Tackling degree fraud
Degree fraud is rarely out of the headlines, yet thousands of graduate recruiters still do not routinely verify their candidates’ qualifications
Degree verification is a straightforward process and sits comfortably with the multiple other background checks, validations and verifications that diligent recruiters make when they hire new staff.
But too often HR still sees it as a nice to have rather than a need to have, and some don’t think about it at all.
Checking the authenticity of a candidate’s degree certificate is not just about establishing their level of qualification or grade, it’s fundamentally about trust.
A degree is a big part of how individuals present themselves for work, even for jobs where a degree isn’t specified. Apart from anything else, it’s three or four years of someone’s life that need accounting for.
The business consequences of hiring a candidate who lied about their qualification can be significant:
- You are investing in a candidate with no genuine education.
- If they have lied about their education what else have they lied about on their CV?
- The cost of re-hiring will vary between roles and industries but is likely to be in the thousands of pounds.
- It may be a gateway to internal fraud – employees who are discovered to have lied on their CV are often also guilty of expenses fraud, intellectual property theft and other offences.
- The effect on staff morale when a colleague is discovered to have lied on their CV and hence got the job under false pretences can be corrosive, and faith in management can weaken if they are seen to have not acted quickly or decisively.
Degree fraud comes in various forms, such as individual chancers who award themselves a higher grade or fabricate their university attendance.
But like other lucrative forms of fraud degree fraud is supported by a sophisticated infrastructure, most of it operating online.
There is a murky underworld of bogus universities. Some of them pass themselves off as arms of real institutions, such as the Newcastle International University scam of 2017 which saw a credible-looking version of Newcastle University appear online before the start of term and extract thousands of pounds from international students, some of whom turned up to the real university on enrolment day only to learn that they had been conned.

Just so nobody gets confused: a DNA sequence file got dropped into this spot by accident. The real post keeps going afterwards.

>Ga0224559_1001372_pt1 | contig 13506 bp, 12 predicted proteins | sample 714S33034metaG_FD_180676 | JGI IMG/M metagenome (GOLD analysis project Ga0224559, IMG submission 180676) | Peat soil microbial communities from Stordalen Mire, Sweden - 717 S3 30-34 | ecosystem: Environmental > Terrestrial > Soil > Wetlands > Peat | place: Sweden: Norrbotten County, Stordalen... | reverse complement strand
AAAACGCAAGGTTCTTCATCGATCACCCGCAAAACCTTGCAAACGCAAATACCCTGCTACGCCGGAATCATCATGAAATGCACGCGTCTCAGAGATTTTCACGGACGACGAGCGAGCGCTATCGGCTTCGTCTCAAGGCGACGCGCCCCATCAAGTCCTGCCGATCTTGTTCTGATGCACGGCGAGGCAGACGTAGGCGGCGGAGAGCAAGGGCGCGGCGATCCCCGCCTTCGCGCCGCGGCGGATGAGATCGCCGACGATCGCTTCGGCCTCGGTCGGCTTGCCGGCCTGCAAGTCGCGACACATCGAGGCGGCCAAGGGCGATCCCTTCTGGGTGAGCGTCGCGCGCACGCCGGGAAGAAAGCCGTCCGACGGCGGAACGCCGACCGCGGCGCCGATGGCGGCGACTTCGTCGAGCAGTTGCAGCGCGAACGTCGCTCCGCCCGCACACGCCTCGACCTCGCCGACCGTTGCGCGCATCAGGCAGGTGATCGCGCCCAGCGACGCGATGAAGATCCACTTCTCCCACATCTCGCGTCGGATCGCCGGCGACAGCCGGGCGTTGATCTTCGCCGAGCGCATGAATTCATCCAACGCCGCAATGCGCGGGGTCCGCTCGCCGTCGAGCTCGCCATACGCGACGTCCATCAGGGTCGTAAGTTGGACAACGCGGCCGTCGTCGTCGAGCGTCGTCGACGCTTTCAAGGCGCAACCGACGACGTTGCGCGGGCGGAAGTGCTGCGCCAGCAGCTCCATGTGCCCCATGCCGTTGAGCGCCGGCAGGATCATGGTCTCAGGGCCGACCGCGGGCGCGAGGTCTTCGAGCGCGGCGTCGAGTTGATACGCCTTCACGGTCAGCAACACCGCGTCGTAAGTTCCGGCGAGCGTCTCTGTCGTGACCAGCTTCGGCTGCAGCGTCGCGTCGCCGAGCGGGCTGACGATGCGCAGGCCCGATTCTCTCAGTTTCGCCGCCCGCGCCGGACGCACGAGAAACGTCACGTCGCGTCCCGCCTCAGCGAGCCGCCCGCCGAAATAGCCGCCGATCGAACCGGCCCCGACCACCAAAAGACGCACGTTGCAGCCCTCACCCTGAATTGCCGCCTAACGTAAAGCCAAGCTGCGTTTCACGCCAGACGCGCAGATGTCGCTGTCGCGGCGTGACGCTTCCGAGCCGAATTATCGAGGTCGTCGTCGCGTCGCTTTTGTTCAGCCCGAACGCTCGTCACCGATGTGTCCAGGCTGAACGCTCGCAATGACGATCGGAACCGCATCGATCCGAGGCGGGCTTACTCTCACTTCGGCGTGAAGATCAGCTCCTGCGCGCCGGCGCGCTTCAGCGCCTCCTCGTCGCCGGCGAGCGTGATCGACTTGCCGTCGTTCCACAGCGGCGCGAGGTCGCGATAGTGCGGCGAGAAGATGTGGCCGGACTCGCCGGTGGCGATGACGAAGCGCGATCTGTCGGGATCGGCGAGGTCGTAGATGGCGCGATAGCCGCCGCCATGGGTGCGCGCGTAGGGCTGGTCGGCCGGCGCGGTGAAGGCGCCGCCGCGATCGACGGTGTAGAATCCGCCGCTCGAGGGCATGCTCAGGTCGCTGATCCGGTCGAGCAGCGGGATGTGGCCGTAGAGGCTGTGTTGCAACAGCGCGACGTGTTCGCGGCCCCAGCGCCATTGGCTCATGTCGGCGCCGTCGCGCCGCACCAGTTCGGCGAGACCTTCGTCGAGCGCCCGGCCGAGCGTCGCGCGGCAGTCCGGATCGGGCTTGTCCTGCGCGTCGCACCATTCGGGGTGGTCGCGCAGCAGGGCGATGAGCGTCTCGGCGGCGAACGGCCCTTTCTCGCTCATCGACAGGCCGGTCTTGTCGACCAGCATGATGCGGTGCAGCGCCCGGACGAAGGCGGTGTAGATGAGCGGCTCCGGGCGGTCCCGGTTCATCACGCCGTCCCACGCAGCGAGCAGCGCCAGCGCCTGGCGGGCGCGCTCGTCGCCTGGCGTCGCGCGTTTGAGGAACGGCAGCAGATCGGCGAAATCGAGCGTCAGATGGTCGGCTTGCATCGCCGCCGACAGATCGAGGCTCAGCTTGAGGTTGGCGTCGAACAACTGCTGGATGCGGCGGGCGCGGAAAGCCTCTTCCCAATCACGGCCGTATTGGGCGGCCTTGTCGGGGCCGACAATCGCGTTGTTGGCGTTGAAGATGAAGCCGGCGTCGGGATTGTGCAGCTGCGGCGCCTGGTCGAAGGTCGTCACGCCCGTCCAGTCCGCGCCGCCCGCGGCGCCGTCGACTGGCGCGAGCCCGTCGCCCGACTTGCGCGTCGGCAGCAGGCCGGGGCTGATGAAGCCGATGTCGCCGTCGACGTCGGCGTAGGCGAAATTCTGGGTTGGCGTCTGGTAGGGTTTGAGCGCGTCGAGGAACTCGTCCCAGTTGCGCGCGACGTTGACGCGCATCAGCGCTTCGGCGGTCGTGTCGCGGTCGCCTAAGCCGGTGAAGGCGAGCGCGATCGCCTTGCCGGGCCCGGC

Other bogus universities have no real-world counterparts and use fictitious place names (Ridgeshire University) or topical subjects (Brexit University – really!) to snare unwitting students.
These bogus entities will ‘award’ their own certificates and issue transcripts and all the other documentary paraphernalia associated with a successful university experience. They may also provide a spurious verification process.
There is also a thriving market for fake certificates from real universities. There will be thousands of these fake certificates, many of them of extremely high quality, sitting in the filing cabinets of HR offices throughout the country. Some of you reading this article will have some.
That’s why asking to see a candidate's degree certificate and taking it at face value is simply not good enough. Some of the fake degrees out there are of such high quality (they may feature holograms, watermarks and other security components) that even the real university can be hard pressed to differentiate it from the real thing.
Our recent CVs Uncovered research, conducted with Credence Background Screening, surveyed more than 300 employers about their experiences, behaviours and practice around degree verification.
Almost half of them had been a victim of degree fraud, which probably accounted for a majority vote in favour of verifying among respondents. Yet 20% said that they didn’t check their graduate candidates’ certificates at all.
With each survey we carry out more employers seem to be adopting best practice. This is very encouraging.
There is much greater awareness about the issue. But only when 100% of recruiters verify the degree credentials of 100% of graduates 100% of the time will degree fraud be eradicated.
Chris Rea is head of higher education services at Prospects